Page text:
What do you get when you study how to be good at procrastinating – but then actually uncover insight into the human psyche?
You get science that “makes people laugh…. and then think.”
Those are also the criteria to win an Ig Nobel prize, an annual contest that draws thousands of nominees to compete for the honor of having the best funny-yet-thought-provoking research. Is this tongue-in-cheek award simply a way to poke fun at scientists? Or does it actually uncover an important principle about how we do research?
Here are some examples from Ig Nobel winners that show that even the silliest sounding science can be surprisingly significant.
Glanzmann thrombasthenia is a platelet disorder that can cause life-threatening nose bleeds. Several medical therapies have been attempted, including drugs that block the activity of plasmin, thus preventing the degradation of plasma proteins and blood clots. Surgical therapies, such as using lasers to coagulate blood vessels, have also been tried. While these methods have sometimes been successful, they are not universally so.
A case study a few years ago examined a patient with this disease, for whom none of the conventional medical or surgical techniques were working. In a final effort, her doctors placed strips of salted pork, of all things, inside her nose to stop the bleeding. The strips were applied for 3 days, and at the time this case study was published – 10 months after the event – the patient had not had a nosebleed since.
Crazy, right? Maybe not. From the 1800s to the mid-1900s, salt pork was commonly used for uncontrollable nose bleeds due to the salt’s effects on edema. The method declined in popularity in favor of more modern methods (which also had a lower risk of infection), but they were still on to something. Clearly, going back in history and using time-proven remedies can surpass even modern medicine in tough cases. This Ig Nobel, while amusing, also serves as a reminder that traditional medicine often has important principles that shouldn’t be forgotten.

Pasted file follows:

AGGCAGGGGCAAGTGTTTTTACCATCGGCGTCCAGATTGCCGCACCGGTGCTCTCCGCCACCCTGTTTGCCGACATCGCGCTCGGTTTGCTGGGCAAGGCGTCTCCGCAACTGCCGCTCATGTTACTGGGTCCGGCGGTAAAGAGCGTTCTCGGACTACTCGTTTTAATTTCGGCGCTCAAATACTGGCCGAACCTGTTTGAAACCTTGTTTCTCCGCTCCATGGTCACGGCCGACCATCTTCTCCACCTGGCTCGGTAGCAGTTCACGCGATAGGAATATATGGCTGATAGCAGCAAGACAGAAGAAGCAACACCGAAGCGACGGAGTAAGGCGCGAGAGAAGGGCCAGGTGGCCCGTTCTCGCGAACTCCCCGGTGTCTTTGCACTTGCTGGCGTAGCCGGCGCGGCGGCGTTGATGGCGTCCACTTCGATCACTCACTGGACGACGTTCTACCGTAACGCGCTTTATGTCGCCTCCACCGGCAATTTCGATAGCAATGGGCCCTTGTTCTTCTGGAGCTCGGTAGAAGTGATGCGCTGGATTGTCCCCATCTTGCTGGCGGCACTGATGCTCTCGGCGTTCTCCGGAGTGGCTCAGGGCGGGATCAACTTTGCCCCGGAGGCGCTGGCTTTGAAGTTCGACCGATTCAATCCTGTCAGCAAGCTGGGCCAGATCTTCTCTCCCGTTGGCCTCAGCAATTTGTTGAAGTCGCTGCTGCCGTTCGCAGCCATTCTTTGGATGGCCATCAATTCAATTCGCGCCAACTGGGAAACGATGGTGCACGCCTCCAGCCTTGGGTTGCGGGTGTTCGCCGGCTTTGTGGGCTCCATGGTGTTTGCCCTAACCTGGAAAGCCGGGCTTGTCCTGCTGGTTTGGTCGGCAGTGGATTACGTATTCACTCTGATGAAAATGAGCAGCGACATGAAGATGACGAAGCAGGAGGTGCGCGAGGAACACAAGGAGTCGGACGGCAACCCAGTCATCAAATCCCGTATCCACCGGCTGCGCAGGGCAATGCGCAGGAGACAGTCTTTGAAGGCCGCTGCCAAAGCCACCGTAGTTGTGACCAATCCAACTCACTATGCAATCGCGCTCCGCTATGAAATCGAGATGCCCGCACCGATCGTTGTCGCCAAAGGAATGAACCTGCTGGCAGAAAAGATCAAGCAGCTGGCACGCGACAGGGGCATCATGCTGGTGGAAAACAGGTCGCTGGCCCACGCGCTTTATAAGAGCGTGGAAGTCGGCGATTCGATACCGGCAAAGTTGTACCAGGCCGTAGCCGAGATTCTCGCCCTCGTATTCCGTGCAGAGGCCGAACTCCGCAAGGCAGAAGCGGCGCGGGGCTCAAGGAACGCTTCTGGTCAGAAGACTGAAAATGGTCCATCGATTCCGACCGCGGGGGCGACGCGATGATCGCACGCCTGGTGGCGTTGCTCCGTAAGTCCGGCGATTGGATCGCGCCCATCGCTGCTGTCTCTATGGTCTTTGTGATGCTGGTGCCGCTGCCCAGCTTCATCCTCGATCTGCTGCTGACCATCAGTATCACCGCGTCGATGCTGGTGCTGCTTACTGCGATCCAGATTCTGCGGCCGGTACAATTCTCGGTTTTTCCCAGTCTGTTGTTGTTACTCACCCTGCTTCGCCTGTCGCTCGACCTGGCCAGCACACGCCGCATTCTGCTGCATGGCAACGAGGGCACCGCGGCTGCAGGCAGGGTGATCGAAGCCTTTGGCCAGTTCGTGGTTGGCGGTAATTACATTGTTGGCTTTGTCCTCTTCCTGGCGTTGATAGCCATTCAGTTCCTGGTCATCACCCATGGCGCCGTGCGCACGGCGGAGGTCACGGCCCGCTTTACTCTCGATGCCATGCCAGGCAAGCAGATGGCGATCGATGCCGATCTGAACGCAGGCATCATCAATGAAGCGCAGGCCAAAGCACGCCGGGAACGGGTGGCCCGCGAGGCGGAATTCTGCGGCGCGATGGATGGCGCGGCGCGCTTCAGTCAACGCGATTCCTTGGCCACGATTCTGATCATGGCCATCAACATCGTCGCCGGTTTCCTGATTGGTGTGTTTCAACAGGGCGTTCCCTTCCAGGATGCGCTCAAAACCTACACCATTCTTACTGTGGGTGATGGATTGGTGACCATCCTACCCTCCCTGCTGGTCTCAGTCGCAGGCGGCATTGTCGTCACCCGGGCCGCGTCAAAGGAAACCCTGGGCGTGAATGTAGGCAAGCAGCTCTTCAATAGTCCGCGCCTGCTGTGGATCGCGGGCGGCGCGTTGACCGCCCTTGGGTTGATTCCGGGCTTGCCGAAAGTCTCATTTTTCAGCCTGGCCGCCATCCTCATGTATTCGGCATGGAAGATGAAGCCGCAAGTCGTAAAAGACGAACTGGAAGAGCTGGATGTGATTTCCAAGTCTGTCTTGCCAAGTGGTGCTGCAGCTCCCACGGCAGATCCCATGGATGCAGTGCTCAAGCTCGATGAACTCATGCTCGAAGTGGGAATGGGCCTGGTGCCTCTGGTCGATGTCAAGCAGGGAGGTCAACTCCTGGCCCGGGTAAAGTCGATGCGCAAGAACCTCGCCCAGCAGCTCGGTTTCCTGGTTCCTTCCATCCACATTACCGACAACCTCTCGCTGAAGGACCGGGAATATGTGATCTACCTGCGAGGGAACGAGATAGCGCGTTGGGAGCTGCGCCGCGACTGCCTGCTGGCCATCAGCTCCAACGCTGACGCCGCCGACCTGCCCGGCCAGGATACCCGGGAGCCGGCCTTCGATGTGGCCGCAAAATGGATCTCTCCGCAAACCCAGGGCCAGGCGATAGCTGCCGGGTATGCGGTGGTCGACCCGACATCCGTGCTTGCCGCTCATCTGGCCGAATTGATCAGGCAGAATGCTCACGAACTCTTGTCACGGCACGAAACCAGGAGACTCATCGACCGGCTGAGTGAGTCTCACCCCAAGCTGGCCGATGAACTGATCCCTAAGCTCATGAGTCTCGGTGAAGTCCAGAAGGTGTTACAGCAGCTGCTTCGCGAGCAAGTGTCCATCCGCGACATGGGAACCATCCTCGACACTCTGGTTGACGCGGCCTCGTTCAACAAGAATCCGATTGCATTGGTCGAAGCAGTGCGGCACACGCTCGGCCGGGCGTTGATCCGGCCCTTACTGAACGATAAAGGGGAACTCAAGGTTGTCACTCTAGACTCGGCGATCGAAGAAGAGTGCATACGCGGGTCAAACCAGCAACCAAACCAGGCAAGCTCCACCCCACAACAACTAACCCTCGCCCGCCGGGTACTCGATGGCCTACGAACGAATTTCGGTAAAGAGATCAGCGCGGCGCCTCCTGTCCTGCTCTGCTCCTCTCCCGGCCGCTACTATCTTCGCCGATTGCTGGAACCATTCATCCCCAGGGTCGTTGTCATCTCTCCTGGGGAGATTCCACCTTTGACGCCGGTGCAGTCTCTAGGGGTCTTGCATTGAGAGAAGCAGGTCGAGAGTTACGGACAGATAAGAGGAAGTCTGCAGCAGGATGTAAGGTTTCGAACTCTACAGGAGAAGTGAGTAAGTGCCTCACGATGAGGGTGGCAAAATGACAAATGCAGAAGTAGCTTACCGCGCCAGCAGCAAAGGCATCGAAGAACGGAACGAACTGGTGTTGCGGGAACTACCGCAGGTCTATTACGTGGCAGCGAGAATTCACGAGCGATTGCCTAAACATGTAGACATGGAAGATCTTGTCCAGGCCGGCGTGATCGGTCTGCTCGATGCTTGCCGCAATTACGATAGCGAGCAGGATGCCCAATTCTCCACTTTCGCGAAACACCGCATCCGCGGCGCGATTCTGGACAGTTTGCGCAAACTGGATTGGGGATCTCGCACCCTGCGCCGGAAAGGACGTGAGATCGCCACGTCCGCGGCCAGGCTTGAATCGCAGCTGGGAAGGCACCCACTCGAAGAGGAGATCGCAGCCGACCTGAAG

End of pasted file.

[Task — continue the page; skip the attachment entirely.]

Music is good for the soul… and apparently for the heart as well. A recently study looked at the seemingly arbitrary relationship between listening to opera music and survival after a heart transplant. They found that mice who listened to opera music had increased levels of anti-inflammatory cytokines and prolonged survival. (These mice presumably cannot understand Italian, so it’s the melody rather than the lyrics that must do the trick.) Classical or New Age music did not have the same effect. Perhaps heart transplant patients should be given tickets to Madama Butterfly.
Lastly, a paper from the 70’s looked into why woodpeckers don’t get – wait for it – headaches. Turns out, their brains are packed in their skulls differently from ours, in a way that protects them from brain injury after head-on impact. It seemed like a silly thing to study at the time, but is now getting more attention with new research about the concussions football players suffer during the sport. A relatively obscure finding decades ago may now be extremely important for the well-being of high school and college players with developing brains.
The Ig Nobel prizes are lighthearted and fun, but are also a commentary about why we should fund basic science at all. The principle of making you “laugh and then think” proves that we can’t know ahead of time what scientific information will ultimately be useful. The classical example in biology is of a scientist studying an obscure species of jellyfish just for fun, and happening upon a fluorescent protein which is now an invaluable part of cutting edge medical research. Knowledge in and of itself is a positive thing, even if we can’t see it yet.
Think you have what it takes to win an Ig Nobel? For The PhDish’s first online contest, submit an idea for a scientific study that would first make you laugh but then think. Click here to submit your entry! A winner will be announced in the next issue!